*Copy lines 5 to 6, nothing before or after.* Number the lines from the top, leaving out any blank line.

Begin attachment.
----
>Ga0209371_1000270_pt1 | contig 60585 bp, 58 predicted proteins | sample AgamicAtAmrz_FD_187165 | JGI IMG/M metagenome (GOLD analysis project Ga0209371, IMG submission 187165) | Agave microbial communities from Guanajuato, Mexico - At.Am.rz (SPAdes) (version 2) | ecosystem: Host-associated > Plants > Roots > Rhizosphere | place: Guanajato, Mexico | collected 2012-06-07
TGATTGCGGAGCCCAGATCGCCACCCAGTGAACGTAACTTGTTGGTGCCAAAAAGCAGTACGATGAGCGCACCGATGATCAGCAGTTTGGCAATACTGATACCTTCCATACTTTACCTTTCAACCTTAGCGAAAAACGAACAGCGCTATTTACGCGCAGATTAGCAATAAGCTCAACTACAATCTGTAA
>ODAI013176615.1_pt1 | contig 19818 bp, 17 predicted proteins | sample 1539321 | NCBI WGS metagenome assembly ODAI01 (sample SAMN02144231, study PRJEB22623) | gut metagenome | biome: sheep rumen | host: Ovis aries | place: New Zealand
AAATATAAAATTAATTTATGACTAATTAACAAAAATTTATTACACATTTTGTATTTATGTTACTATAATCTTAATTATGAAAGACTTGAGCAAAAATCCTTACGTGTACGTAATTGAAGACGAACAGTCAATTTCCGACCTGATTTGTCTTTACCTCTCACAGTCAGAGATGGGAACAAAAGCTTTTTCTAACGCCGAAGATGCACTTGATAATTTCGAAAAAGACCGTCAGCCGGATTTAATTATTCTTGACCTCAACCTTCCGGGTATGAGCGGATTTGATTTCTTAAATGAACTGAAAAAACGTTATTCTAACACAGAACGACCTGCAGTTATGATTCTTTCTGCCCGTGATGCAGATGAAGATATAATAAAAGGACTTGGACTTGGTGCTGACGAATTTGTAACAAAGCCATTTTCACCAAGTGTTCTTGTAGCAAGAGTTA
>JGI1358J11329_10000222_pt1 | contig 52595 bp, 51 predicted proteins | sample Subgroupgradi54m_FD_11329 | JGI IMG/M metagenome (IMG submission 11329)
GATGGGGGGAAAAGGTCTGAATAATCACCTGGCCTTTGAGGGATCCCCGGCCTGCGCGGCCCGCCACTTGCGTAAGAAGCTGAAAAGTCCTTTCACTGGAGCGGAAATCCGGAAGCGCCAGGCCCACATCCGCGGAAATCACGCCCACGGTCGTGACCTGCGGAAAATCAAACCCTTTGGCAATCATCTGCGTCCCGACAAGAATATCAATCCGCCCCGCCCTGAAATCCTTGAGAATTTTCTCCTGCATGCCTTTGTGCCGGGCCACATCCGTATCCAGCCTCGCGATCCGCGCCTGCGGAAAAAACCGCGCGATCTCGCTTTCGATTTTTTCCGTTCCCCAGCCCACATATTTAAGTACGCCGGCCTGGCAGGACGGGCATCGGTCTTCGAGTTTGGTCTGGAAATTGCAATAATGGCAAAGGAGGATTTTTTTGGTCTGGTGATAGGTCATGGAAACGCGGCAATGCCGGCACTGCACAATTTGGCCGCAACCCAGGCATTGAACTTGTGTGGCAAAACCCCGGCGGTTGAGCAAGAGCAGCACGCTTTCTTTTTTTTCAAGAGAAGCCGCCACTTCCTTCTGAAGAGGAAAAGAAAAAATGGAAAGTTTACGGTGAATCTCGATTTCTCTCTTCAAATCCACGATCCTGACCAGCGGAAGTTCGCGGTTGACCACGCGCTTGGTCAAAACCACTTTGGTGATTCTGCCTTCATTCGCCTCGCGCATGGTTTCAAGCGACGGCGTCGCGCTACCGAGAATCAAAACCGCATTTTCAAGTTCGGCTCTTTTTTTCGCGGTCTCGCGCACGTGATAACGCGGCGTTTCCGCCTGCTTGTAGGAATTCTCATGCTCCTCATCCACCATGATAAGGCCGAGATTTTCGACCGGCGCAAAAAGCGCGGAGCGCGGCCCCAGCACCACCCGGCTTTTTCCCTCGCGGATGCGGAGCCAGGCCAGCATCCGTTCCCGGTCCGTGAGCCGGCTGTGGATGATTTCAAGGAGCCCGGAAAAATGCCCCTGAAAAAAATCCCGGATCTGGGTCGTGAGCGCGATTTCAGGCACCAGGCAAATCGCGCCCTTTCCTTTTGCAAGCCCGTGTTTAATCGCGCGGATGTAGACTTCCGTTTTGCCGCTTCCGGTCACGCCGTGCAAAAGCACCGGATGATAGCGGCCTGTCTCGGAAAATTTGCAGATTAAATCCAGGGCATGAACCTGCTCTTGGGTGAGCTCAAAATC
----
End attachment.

>JGI1358J11329_10000222_pt1 | contig 52595 bp, 51 predicted proteins | sample Subgroupgradi54m_FD_11329 | JGI IMG/M metagenome (IMG submission 11329)
GATGGGGGGAAAAGGTCTGAATAATCACCTGGCCTTTGAGGGATCCCCGGCCTGCGCGGCCCGCCACTTGCGTAAGAAGCTGAAAAGTCCTTTCACTGGAGCGGAAATCCGGAAGCGCCAGGCCCACATCCGCGGAAATCACGCCCACGGTCGTGACCTGCGGAAAATCAAACCCTTTGGCAATCATCTGCGTCCCGACAAGAATATCAATCCGCCCCGCCCTGAAATCCTTGAGAATTTTCTCCTGCATGCCTTTGTGCCGGGCCACATCCGTATCCAGCCTCGCGATCCGCGCCTGCGGAAAAAACCGCGCGATCTCGCTTTCGATTTTTTCCGTTCCCCAGCCCACATATTTAAGTACGCCGGCCTGGCAGGACGGGCATCGGTCTTCGAGTTTGGTCTGGAAATTGCAATAATGGCAAAGGAGGATTTTTTTGGTCTGGTGATAGGTCATGGAAACGCGGCAATGCCGGCACTGCACAATTTGGCCGCAACCCAGGCATTGAACTTGTGTGGCAAAACCCCGGCGGTTGAGCAAGAGCAGCACGCTTTCTTTTTTTTCAAGAGAAGCCGCCACTTCCTTCTGAAGAGGAAAAGAAAAAATGGAAAGTTTACGGTGAATCTCGATTTCTCTCTTCAAATCCACGATCCTGACCAGCGGAAGTTCGCGGTTGACCACGCGCTTGGTCAAAACCACTTTGGTGATTCTGCCTTCATTCGCCTCGCGCATGGTTTCAAGCGACGGCGTCGCGCTACCGAGAATCAAAACCGCATTTTCAAGTTCGGCTCTTTTTTTCGCGGTCTCGCGCACGTGATAACGCGGCGTTTCCGCCTGCTTGTAGGAATTCTCATGCTCCTCATCCACCATGATAAGGCCGAGATTTTCGACCGGCGCAAAAAGCGCGGAGCGCGGCCCCAGCACCACCCGGCTTTTTCCCTCGCGGATGCGGAGCCAGGCCAGCATCCGTTCCCGGTCCGTGAGCCGGCTGTGGATGATTTCAAGGAGCCCGGAAAAATGCCCCTGAAAAAAATCCCGGATCTGGGTCGTGAGCGCGATTTCAGGCACCAGGCAAATCGCGCCCTTTCCTTTTGCAAGCCCGTGTTTAATCGCGCGGATGTAGACTTCCGTTTTGCCGCTTCCGGTCACGCCGTGCAAAAGCACCGGATGATAGCGGCCTGTCTCGGAAAATTTGCAGATTAAATCCAGGGCATGAACCTGCTCTTGGGTGAGCTCAAAATC